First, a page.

Flag Waving Down South. How Long?: Battling an 'Inappropriate Display'

By Earl T. Shinhoster

Vol. 11, No. 1, 1989, pp. 12-13

[Editor's Note:]On February 2, 1988, fourteen black legislators were arrested in Alabama as they symbolically attempted to scale a fence to remove from the dome of the state capitol the Confederate flag which flies there. The resulting misdemeanor convictions are being appealed, but the incident brought into focus renewed efforts to remove symbols of slavery and segregation from public places. In the essays below, various Southerners speak their minds about the meaning and significance of this controversial symbol.

The Confederacy lives in the hearts and minds of the people of the Southland and the United States of America. Symbols are hard to die and harder still to demystify. In March 1987, the delegates to the Southeast Region NAACP Leadership Conference, meeting in Greenville, S.C., passed a resolution calling for the removal of the Confederate battle flags that fly atop state capitol buildings in Alabama and South Carolina and the removal of the Confederate battle flag from the official state flags in Mississippi and Georgia. The NAACP views the continued present display and misuse of the Confederate battle flag as an act of defiance and resistance of a defeated cause and vanquished philosophy. This symbol, the captured Confederate battle flag, is said to be the symbol of a people who fought against tyranny and for independence. That it represents the heritage and culture of the Southland and flies today as a tribute and memorial to those who sacrificed their lives for a cause. Indeed, the War of Rebellion--the Civil War between 1861-1865, was nothing short of America's own holocaust. Over 600,000 men in gray and blue gave their lives. One of every four Southern white males between the ages of 18 and 40 died.

Historians disagree over the causes of secession and the war. Some suggest that the war was fought over the issue of Southern independence from a tyrannical majority, while others suggest that the issue was preservation of the Union. Regardless, the question of African slavery and the economic advantages and disadvantages created by the "peculiar institution" is interwoven into any full discussion of the war's causes. In fact, the course of the war was greatly affected by the presence and role of the African slaves and free Africans in the South and North.

The Civil War has been over for 125 years, yet the spirit of the Confederacy lives in the hearts and minds of many--fueled by the constant reminder of Confederate flags that fly as expressions of public policy and that are waved as symbols by racists and white supremacists. This is an inappropriate display and misuse of the "captured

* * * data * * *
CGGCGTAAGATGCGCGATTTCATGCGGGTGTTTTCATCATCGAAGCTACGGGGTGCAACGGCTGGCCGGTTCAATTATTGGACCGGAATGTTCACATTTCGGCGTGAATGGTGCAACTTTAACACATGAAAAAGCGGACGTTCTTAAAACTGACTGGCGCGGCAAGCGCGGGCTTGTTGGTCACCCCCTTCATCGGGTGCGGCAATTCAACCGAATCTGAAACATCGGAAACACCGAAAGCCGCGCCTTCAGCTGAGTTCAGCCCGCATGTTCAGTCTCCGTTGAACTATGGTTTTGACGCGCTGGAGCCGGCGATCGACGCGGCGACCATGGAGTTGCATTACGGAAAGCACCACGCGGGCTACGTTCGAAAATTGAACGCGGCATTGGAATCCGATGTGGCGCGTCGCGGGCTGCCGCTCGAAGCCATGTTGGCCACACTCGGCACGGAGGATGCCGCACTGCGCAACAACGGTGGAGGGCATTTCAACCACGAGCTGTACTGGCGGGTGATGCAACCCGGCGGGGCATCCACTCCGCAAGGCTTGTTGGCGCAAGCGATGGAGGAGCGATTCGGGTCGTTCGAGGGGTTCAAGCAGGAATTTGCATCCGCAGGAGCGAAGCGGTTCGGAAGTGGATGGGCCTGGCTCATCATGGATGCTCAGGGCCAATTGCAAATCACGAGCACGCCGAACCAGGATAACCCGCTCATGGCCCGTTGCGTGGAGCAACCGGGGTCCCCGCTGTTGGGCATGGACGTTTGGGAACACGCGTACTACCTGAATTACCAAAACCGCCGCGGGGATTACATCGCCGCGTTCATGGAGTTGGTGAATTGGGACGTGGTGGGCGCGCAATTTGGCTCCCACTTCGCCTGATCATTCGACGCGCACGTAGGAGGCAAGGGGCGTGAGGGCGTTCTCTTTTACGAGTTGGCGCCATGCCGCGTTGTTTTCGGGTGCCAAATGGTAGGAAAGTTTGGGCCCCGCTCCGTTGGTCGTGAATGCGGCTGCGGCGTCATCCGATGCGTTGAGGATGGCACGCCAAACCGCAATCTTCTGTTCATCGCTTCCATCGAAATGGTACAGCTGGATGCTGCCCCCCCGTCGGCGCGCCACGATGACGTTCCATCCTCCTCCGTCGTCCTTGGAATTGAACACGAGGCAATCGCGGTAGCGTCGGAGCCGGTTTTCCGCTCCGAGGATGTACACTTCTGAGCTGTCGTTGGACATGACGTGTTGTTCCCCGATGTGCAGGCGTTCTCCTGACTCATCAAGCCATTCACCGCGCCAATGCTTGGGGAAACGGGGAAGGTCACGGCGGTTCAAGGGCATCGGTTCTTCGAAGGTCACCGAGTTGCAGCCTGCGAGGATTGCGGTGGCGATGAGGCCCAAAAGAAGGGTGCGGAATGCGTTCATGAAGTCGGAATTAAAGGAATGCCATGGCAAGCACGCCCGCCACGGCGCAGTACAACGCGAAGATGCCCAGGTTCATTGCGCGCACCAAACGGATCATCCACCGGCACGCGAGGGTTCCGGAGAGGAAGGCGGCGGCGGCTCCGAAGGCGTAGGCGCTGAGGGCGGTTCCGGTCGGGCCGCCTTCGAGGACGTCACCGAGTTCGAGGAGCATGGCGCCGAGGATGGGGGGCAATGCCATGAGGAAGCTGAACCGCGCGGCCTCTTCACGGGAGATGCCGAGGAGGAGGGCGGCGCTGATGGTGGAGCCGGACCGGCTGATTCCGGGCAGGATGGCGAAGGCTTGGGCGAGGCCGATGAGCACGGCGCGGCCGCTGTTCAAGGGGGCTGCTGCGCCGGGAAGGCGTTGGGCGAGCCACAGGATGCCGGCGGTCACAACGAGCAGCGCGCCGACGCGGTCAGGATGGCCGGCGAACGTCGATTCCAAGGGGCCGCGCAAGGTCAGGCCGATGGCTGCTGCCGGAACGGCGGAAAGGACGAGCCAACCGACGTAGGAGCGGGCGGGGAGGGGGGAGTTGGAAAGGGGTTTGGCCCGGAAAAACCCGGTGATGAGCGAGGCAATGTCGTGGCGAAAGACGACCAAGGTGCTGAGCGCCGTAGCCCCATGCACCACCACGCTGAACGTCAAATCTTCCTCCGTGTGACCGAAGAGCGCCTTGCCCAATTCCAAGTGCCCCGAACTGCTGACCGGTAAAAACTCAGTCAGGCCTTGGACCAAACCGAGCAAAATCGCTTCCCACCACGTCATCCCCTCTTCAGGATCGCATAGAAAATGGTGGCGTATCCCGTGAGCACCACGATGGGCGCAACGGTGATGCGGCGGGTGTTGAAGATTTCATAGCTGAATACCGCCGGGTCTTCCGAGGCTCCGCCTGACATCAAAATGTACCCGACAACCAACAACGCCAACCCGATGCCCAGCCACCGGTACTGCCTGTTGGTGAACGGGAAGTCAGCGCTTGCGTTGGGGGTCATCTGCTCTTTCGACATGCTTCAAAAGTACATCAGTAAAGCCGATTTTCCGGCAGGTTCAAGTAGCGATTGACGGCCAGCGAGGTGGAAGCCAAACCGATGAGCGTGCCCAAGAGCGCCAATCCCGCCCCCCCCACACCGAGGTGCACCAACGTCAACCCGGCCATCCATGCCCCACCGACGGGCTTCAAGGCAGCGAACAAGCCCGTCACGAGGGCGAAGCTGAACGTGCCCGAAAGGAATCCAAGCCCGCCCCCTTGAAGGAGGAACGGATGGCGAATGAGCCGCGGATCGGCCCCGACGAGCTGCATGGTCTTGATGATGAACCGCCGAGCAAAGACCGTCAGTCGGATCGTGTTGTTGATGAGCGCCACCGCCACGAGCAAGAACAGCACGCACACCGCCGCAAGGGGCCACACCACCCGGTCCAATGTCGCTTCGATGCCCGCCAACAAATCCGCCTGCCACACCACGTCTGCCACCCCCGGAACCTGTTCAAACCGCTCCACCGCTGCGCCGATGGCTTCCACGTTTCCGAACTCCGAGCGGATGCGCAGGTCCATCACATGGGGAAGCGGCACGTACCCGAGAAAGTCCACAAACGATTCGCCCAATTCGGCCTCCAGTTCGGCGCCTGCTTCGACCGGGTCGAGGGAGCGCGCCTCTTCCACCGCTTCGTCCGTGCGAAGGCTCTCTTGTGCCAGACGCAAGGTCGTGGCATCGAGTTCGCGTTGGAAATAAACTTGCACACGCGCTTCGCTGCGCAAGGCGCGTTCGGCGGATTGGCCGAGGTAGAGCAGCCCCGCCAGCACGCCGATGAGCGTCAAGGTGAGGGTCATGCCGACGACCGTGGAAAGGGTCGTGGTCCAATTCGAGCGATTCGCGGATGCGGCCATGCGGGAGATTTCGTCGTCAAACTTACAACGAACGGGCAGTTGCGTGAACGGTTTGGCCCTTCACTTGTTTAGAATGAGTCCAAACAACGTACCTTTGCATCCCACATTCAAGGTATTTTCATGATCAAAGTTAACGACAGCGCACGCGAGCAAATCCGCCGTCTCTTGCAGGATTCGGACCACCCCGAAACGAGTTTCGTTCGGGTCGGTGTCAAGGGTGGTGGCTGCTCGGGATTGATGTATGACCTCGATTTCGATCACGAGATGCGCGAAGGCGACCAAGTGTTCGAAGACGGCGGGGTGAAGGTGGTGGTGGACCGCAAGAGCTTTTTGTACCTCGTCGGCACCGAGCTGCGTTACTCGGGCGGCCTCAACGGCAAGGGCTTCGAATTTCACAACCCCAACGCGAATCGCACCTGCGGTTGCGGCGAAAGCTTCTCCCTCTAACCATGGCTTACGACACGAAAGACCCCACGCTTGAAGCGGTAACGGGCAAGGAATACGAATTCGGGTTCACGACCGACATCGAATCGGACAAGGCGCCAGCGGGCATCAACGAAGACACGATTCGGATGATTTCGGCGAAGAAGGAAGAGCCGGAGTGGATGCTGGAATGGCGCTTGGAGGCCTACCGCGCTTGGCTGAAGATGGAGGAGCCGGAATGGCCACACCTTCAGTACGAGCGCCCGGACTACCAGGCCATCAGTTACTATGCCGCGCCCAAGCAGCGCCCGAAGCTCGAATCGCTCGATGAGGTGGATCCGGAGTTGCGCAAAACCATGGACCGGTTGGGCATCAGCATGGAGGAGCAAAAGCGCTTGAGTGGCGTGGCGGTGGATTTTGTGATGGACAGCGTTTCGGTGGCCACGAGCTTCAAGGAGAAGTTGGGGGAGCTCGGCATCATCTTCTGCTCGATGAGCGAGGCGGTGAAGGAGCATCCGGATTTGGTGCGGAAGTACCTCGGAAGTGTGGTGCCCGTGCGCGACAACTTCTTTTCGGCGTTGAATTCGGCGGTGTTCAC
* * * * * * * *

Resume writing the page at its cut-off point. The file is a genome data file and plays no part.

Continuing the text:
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battle flag" of the Civil War. The legislative history dealing with the return of the captured battle flags of the Confederacy and Union, dating back to the administrations of Grover Cleveland in 1888 and Theodore Roosevelt in 1906, envisioned the resumed Confederate battle flags to be placed in historical societies or state museums--places appropriate for memorialization--not incorporated into official state flags, run up flagpoles or to enrich trinket makers. The current use of the Confederate battle flags is more in line with the ideology of Confederate General Nathan Bedford Forrest who, ignoring General Robert E. Lee's request at Appomattox to furl and surrender the battle flag, unfurled [it as a part of the] organization of the Ku Klux Klan.

This odious symbol of a bygone era [was revived] as an act of defiance and resistance against the United States Supreme Court decision in Brown v. Board of Education and the resultant movement toward equality of rights and opportunities for African-Americans and actualization of constitutional guarantees of freedom and justice for all Americans. When public policy is aligned and embedded with the philosophy and symbols of defiance, then all institutional policies and actions are tainted by the perversion of the lost cause.

Governors, political leaders, white and, yes, some black and many honest and sincere citizens, view our campaign to remove Confederate flags from official state flags and those which fly over state capitols as divisive and exacerbating racial tensions. Moreover, it is suggested that other priorities focusing on human needs and concerns are more compelling today. There is no question but that the NAACP is vigorously pursuing an agenda which encompasses more than this single issue. Daily, our branches struggle with survival issues and advancement concerns. Yet, we are convinced that in the area of human relations, no single act could have a more profound effect in establishing a lasting climate of mutual trust and respect among people than removing from the public policy arena, and placing in a state museum or other appropriate place of display, the Confederate battle flag.

Yes, unfortunately, the Confederate flag would continue to live in the hearts and minds of many. People would continue to wave the Confederate battle flag and flag makers would no doubt increase their business. However, the state governments would have made a strong statement for reconciliation and racial harmony.

The NAACP urges the state legislatures in Georgia and Mississippi to move boldly and courageously to change their present state flags--remove the Confederate flags and adopt a symbol that truly represents all of the people of the states. Further, the states of Alabama and South Carolina should, by act of the legislature, or otherwise, furl the battle flag and let it rest in a place more appropriate to historical remembrance.

Earl T. Shinhoster is the Southeastern regional director for the NAACP.